Back on the move

Taiwan gives a peek into what she’s doing to resume business events during these challenging times, without solely banking on the return of international travel

TaiNEX 2 is one of Taiwan’s largest event venues. Photo by JJP architects & planners

In 2019, Taiwan was coming into its own as a choice Asian MICE destination. Its capital Taipei established a dedicated MICE office in March, around the same time Taipei Nangang Exhibition Center Hall 2 (TaiNEX 2) started operations.

Due to Covid-19, MEET TAIWAN admitted that Taiwan’s MICE industry has been severely impacted, with numerous international exhibitions, corporate meetings, and incentive tours cancelled. To help Taiwanese event companies cope with the crisis, the agency has been providing financial relief.

TaiNEX 2 is one of Taiwan’s largest event venues. Photo by JJP architects & planners

Turning its attention inwards
Although the global pandemic has put a damper on international arrivals, Taiwan’s domestic meetings industry has seen some green shoots.

A number of events had taken place after restrictions on domestic meetings were lifted on June 11. All events must abide by strict guidelines set by the authorities to ensure the health and safety of delegates.

The Taiwan External Trade Development Council (TAITRA) – Taiwan’s main PEO and official trade promotion agency – has also been consistent in its messaging, informing the larger MICE community that Covid-19 is well under control in the destination. The government agency has been updating the safety levels of its MICE environment and travel policies, and is actively sharing its experience in working to overcome the pandemic.

During a webinar organised by the Asian Federation of Exhibition & Convention Associations in July, TAITRA addressed the growing trends in Taiwan’s MICE industry, such as the rising popularity of virtual reality (VR) exhibitions.

Online business matching are also proving to be more crucial than ever for trade personnel, particularly in the absence of face-to-face meetings. Industry players have recognised that organising virtual events will not be supplementary, but a necessity in the post-pandemic era, leading to the rise in hybrid events with both physical and online components.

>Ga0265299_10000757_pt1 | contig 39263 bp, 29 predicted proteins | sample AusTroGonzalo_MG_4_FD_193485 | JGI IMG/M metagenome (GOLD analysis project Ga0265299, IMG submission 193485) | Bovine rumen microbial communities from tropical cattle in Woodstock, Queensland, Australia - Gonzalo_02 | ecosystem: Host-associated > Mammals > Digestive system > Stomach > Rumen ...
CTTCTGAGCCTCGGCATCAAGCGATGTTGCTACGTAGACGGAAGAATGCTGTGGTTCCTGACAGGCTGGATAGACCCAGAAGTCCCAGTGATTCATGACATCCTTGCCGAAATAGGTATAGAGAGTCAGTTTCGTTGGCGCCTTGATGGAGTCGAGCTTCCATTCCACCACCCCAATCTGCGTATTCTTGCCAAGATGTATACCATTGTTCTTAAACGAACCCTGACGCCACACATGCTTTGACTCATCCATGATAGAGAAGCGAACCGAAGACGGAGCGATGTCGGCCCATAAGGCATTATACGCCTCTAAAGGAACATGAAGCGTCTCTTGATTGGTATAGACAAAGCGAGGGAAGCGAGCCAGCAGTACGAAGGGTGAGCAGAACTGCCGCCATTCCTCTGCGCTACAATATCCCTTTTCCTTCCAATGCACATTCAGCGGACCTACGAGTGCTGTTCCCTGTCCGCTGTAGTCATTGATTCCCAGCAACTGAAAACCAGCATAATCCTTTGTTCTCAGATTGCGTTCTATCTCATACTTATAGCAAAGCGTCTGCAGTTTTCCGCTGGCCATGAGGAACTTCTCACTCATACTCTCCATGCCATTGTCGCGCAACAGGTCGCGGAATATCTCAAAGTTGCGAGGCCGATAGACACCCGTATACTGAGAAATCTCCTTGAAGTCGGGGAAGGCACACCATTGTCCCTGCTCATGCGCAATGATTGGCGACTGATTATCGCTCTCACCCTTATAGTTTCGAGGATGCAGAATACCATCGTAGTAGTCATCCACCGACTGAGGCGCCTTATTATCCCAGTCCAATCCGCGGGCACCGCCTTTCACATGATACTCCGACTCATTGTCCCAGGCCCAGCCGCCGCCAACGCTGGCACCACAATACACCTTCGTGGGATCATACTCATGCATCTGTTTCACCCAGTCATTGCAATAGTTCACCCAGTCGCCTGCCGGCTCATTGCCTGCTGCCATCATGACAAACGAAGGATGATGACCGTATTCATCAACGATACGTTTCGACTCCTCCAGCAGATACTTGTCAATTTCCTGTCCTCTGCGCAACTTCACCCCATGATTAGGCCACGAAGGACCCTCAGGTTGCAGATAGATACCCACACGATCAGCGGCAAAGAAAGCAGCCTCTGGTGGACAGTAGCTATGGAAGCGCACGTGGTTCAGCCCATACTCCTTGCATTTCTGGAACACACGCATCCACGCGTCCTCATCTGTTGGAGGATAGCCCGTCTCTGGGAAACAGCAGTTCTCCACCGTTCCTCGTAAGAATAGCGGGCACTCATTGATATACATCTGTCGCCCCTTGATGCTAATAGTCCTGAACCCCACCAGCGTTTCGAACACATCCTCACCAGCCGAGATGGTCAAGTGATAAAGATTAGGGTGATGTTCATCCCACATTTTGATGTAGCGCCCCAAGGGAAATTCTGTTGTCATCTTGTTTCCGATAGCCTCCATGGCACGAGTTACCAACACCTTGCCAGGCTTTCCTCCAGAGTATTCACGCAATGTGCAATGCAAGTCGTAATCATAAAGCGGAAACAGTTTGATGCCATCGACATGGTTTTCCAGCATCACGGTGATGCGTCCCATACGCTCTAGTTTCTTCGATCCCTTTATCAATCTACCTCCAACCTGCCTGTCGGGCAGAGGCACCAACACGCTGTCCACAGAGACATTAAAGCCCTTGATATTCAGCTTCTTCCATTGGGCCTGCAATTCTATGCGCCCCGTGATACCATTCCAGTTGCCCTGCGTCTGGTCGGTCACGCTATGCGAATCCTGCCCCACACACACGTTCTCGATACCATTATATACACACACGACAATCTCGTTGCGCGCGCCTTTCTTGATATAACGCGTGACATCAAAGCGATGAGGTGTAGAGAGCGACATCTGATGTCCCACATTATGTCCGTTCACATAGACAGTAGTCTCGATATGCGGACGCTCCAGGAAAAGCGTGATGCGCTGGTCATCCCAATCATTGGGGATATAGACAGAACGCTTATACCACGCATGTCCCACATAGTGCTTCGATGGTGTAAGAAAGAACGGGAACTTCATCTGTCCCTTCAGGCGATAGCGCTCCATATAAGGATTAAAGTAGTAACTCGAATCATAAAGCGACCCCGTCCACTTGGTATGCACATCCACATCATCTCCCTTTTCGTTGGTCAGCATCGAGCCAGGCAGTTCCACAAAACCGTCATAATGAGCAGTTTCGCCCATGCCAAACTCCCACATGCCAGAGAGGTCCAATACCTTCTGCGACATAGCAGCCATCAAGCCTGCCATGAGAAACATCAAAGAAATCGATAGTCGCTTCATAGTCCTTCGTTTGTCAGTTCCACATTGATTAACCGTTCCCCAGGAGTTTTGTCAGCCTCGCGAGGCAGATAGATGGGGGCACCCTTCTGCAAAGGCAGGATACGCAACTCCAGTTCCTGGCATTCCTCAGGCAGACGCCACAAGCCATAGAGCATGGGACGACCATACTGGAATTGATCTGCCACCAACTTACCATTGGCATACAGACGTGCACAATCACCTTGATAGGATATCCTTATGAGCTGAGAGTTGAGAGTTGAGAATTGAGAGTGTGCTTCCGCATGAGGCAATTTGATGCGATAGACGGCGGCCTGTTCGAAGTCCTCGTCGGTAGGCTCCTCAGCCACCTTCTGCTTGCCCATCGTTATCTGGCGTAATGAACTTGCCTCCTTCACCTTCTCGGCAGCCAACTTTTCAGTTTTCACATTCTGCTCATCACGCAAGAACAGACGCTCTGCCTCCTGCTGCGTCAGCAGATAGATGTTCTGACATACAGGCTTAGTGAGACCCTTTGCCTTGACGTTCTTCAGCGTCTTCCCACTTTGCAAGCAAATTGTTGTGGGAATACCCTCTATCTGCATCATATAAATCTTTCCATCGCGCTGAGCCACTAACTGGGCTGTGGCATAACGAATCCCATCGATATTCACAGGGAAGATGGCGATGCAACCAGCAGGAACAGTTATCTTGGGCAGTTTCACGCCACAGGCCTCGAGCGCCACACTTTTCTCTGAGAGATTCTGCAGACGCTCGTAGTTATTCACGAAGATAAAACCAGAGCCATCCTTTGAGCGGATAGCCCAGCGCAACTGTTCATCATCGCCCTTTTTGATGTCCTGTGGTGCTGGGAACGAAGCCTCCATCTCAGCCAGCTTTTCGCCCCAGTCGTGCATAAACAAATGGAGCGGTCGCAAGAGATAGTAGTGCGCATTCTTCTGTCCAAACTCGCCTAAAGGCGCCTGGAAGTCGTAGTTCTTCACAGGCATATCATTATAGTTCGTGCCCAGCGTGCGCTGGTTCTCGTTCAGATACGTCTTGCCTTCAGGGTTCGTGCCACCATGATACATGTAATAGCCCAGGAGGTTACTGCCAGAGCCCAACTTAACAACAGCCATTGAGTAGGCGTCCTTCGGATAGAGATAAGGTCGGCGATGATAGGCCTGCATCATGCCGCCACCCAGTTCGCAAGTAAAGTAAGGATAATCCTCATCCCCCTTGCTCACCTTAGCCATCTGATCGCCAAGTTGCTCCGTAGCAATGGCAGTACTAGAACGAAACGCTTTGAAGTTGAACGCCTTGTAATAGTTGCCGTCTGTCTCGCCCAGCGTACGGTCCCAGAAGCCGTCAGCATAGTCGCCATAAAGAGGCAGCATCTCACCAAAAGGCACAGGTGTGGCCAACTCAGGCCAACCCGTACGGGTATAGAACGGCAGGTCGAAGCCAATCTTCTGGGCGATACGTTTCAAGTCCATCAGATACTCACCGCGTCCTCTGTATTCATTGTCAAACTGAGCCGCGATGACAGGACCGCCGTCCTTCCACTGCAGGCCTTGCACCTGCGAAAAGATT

Adapting quickly to change
Reflecting Taiwan’s adaptability and responsiveness to industry trends, her MICE stakeholders have made a quick pivot to meet the new online demand.

In late September, some 20 international exhibitions are scheduled to take place, such as the Taipei Intelligent Machinery & Manufacturing Technology Show (iMTduo) and SEMICON TAIWAN 2020, all of which are hybrid events. These shows will benefit more than 3,500 manufacturers across a range of industries.

One of Taiwan’s largest international exhibitions, COMPUTEX 2020, is among the first to transition from physical state to online.

Its 2019 edition hosted 1,685 exhibitors from 30 countries and attracted 42,495 visitors from 171 countries, and 2020 was set to welcome even more delegates. With international travel severely curtailed, COMPUTEX was at risk of losing that momentum.

Hence, Taiwan moved quickly to launch a series of online events to keep the global technology community connected with COMPUTEX. The first-ever COMPUTEX virtual event debuted on June 2, where its live-stream was watched by over 400,000 viewers.

During the event, key executives from tech companies such as Intel, Nvidia, and Qualcomm addressed the latest trends on artificial intelligence and 5G. In addition, the event also saw 30 VIP buyers from 14 countries meet with Taiwanese suppliers, while startups had a chance to showcase their new products via Taiwan Trade Show’s YouTube channel.

Soon to come on September 28 is a platform that will display and promote exhibitors’ products and services.

Organisers hope that the physical show will return next year, with dates currently scheduled for June 1–5, 2021.

Looking to the future
As Taiwan’s MICE industry rebuilds itself, infrastructure developments have continued in earnest, with several new event venues on schedule to open this year and into 2022.
They include the Taipei Music Center (September 2020), Kaohsiung Music Center (end-2020), and two convention centres located outside of capital city Taipei – the Tainan Convention & Exhibition Center (2021) and Taichung Shuinan International Convention Exhibition Center (2022).

Despite the bleak situation, MEET TAIWAN told TTGmice that the destination has not lost sight of its global market, and the appetite to attract international business events has certainly not been diminished.

“With the partial reopening of domestic MICE, a full reopening is soon to follow. We warmly welcome event planners from all over the globe to Taiwan, and will wholeheartedly support them before and after the borders reopen,” MEET TAIWAN stated.

Sponsored Post